• PREPARE each lesson in advance so that optimal eye contact with students is established

  • Vary pitch, volume, and tempo to increase interest

  • Move around the classroom

  • Remove physical barriers

  • Learn student names

  • Encourage student participation

  • Use inclusive pronouns

  • Solicit frequent student feedback

  • AVOID the “talking head” syndrome

  • Smile and express genuine interest in students


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Modeling Immediacy Behaviors of Immediacy

  • Randomly select an RTR lesson to present

  • 5-10 minute presentation will be videotaped

  • Discussion and Feedback


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Curriculum Training of Immediacy

  • Trainees as students

  • Ground Rules

  • Pregnancy Prevention Emphasis

  • HIV Prevention Emphasis

  • Abstinence: Not Having Sex

  • Refusals

  • Using Refusal Skills

  • Delaying Tactics

  • Avoiding High Risk Situations

  • Getting and Using Protection

  • Knowing and Talking about Protection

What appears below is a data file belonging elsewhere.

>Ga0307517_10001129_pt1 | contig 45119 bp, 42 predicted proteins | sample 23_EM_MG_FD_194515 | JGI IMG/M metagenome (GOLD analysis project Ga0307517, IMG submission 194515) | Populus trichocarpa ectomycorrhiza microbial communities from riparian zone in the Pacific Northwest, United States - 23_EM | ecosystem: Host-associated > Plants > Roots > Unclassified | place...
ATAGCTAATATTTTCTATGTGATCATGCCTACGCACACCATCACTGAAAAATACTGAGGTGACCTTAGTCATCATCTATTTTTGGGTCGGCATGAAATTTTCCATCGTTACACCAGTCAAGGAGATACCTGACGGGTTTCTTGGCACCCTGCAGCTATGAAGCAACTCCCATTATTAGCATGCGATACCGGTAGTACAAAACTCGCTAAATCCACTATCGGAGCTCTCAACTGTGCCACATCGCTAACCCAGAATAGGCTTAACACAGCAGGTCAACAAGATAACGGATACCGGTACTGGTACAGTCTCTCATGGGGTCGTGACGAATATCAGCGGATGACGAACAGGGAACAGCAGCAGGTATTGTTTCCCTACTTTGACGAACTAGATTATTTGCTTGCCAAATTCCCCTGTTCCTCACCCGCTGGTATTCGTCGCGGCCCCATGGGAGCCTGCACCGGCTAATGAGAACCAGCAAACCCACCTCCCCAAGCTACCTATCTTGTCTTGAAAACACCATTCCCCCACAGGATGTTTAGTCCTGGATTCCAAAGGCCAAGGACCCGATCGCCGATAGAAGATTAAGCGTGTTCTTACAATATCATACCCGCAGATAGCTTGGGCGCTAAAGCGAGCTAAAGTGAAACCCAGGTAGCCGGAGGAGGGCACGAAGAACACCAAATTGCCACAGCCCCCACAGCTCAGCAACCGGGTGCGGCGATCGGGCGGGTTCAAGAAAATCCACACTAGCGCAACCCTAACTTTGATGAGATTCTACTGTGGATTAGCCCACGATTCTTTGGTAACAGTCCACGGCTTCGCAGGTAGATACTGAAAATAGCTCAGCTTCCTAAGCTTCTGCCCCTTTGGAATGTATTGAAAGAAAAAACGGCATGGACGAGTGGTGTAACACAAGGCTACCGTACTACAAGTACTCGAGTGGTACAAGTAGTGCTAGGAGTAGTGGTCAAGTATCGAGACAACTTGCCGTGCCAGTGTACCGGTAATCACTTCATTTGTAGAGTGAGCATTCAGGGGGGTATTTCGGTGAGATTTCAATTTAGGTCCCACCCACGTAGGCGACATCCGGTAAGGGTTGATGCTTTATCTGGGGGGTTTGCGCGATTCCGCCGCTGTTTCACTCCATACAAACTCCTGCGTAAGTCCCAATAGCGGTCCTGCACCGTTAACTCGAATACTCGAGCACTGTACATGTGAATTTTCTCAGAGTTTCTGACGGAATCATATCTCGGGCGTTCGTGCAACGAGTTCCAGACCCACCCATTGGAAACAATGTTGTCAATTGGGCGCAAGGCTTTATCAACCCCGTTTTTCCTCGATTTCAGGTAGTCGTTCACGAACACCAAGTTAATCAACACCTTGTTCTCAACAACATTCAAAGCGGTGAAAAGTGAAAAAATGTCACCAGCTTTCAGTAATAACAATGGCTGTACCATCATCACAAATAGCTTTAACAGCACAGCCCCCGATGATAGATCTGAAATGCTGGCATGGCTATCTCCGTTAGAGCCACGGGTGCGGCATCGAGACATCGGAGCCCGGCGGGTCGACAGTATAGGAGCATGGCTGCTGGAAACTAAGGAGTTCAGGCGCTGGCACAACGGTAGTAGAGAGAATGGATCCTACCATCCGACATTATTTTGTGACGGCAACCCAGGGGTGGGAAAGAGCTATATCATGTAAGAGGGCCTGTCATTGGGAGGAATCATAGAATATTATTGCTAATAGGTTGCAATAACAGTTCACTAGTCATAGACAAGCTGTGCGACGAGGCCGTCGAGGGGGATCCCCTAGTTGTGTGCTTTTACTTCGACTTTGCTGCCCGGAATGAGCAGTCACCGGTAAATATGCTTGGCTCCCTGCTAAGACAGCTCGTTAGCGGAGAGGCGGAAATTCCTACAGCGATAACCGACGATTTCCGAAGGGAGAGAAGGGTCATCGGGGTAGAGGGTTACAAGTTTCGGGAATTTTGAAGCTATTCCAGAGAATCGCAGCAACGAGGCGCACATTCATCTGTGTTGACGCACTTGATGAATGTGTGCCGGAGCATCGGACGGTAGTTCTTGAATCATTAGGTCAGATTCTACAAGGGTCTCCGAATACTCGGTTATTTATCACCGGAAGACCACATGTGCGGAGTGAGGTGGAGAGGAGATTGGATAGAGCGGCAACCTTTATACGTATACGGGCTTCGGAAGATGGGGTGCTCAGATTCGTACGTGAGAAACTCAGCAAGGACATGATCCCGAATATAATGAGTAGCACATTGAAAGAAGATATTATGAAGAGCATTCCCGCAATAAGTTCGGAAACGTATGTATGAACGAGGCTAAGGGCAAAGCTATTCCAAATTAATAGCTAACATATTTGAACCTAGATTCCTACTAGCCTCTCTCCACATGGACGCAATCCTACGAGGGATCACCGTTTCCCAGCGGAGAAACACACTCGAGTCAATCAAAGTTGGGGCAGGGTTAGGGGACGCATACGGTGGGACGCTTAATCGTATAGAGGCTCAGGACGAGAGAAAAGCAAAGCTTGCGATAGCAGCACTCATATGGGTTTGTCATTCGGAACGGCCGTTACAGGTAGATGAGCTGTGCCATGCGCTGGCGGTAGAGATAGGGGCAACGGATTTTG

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Curriculum Training of Immediacy

  • Preventing HIV and other STDs

  • HIV Risk Behaviors

  • Implementing Protection from STDs &

    Pregnancy

  • Sticking with Abstinence and Protection

  • Questions?

  • Final logistics



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Reducing the Risk . . . of Immediacy

  • Summary of Curriculum

    • Curriculum Fidelity

    • Interactive

    • Abstinence-based

    • SKILL building

    • Reduce the Risk!


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ANY QUESTIONS???? of Immediacy


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Remember . . . of Immediacy

  • What (and how) teachers do and say directly affect student learning outcomes.

  • Teacher influence can be increased through verbal and nonverbal immediacy behaviors.

  • Your students’ motivation to learn in health class is directly affected by your instructional practices!


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Communicating Immediacy! of Immediacy

We ask that you, the classroom teacher, use the strategies we discussed today to convey high levels of verbal and nonverbal immediacy to your students.